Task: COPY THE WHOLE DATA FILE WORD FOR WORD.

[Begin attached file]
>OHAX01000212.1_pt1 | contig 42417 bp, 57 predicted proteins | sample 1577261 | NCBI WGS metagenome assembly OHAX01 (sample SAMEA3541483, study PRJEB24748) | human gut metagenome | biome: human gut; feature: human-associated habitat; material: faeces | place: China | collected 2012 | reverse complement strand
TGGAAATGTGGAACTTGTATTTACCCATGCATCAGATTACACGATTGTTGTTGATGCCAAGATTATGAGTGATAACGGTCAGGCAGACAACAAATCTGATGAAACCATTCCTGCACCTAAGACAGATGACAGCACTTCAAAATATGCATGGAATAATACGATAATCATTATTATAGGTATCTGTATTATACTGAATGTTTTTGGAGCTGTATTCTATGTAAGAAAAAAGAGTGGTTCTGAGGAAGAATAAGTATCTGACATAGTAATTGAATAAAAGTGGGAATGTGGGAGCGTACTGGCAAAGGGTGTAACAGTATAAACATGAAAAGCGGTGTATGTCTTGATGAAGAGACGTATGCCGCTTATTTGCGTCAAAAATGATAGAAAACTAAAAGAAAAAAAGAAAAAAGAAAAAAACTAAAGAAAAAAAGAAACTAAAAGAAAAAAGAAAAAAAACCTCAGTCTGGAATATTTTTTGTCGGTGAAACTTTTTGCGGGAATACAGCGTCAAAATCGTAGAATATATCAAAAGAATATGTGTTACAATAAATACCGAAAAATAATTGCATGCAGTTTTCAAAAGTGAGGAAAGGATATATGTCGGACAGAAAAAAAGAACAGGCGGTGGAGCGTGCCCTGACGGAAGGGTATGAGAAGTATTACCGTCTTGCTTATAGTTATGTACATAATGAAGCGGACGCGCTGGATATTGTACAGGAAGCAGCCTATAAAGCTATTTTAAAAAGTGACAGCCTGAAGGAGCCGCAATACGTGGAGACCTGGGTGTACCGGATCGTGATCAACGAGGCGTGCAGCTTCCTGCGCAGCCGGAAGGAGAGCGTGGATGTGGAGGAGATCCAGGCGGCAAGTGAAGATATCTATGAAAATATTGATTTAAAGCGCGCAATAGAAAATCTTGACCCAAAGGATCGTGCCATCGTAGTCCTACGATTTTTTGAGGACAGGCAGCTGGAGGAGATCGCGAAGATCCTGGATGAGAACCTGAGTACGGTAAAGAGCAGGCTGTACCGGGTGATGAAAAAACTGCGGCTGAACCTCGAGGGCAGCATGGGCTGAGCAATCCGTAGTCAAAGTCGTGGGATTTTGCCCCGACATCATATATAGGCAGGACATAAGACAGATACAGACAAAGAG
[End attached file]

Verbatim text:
>OHAX01000212.1_pt1 | contig 42417 bp, 57 predicted proteins | sample 1577261 | NCBI WGS metagenome assembly OHAX01 (sample SAMEA3541483, study PRJEB24748) | human gut metagenome | biome: human gut; feature: human-associated habitat; material: faeces | place: China | collected 2012 | reverse complement strand
TGGAAATGTGGAACTTGTATTTACCCATGCATCAGATTACACGATTGTTGTTGATGCCAAGATTATGAGTGATAACGGTCAGGCAGACAACAAATCTGATGAAACCATTCCTGCACCTAAGACAGATGACAGCACTTCAAAATATGCATGGAATAATACGATAATCATTATTATAGGTATCTGTATTATACTGAATGTTTTTGGAGCTGTATTCTATGTAAGAAAAAAGAGTGGTTCTGAGGAAGAATAAGTATCTGACATAGTAATTGAATAAAAGTGGGAATGTGGGAGCGTACTGGCAAAGGGTGTAACAGTATAAACATGAAAAGCGGTGTATGTCTTGATGAAGAGACGTATGCCGCTTATTTGCGTCAAAAATGATAGAAAACTAAAAGAAAAAAAGAAAAAAGAAAAAAACTAAAGAAAAAAAGAAACTAAAAGAAAAAAGAAAAAAAACCTCAGTCTGGAATATTTTTTGTCGGTGAAACTTTTTGCGGGAATACAGCGTCAAAATCGTAGAATATATCAAAAGAATATGTGTTACAATAAATACCGAAAAATAATTGCATGCAGTTTTCAAAAGTGAGGAAAGGATATATGTCGGACAGAAAAAAAGAACAGGCGGTGGAGCGTGCCCTGACGGAAGGGTATGAGAAGTATTACCGTCTTGCTTATAGTTATGTACATAATGAAGCGGACGCGCTGGATATTGTACAGGAAGCAGCCTATAAAGCTATTTTAAAAAGTGACAGCCTGAAGGAGCCGCAATACGTGGAGACCTGGGTGTACCGGATCGTGATCAACGAGGCGTGCAGCTTCCTGCGCAGCCGGAAGGAGAGCGTGGATGTGGAGGAGATCCAGGCGGCAAGTGAAGATATCTATGAAAATATTGATTTAAAGCGCGCAATAGAAAATCTTGACCCAAAGGATCGTGCCATCGTAGTCCTACGATTTTTTGAGGACAGGCAGCTGGAGGAGATCGCGAAGATCCTGGATGAGAACCTGAGTACGGTAAAGAGCAGGCTGTACCGGGTGATGAAAAAACTGCGGCTGAACCTCGAGGGCAGCATGGGCTGAGCAATCCGTAGTCAAAGTCGTGGGATTTTGCCCCGACATCATATATAGGCAGGACATAAGACAGATACAGACAAAGAG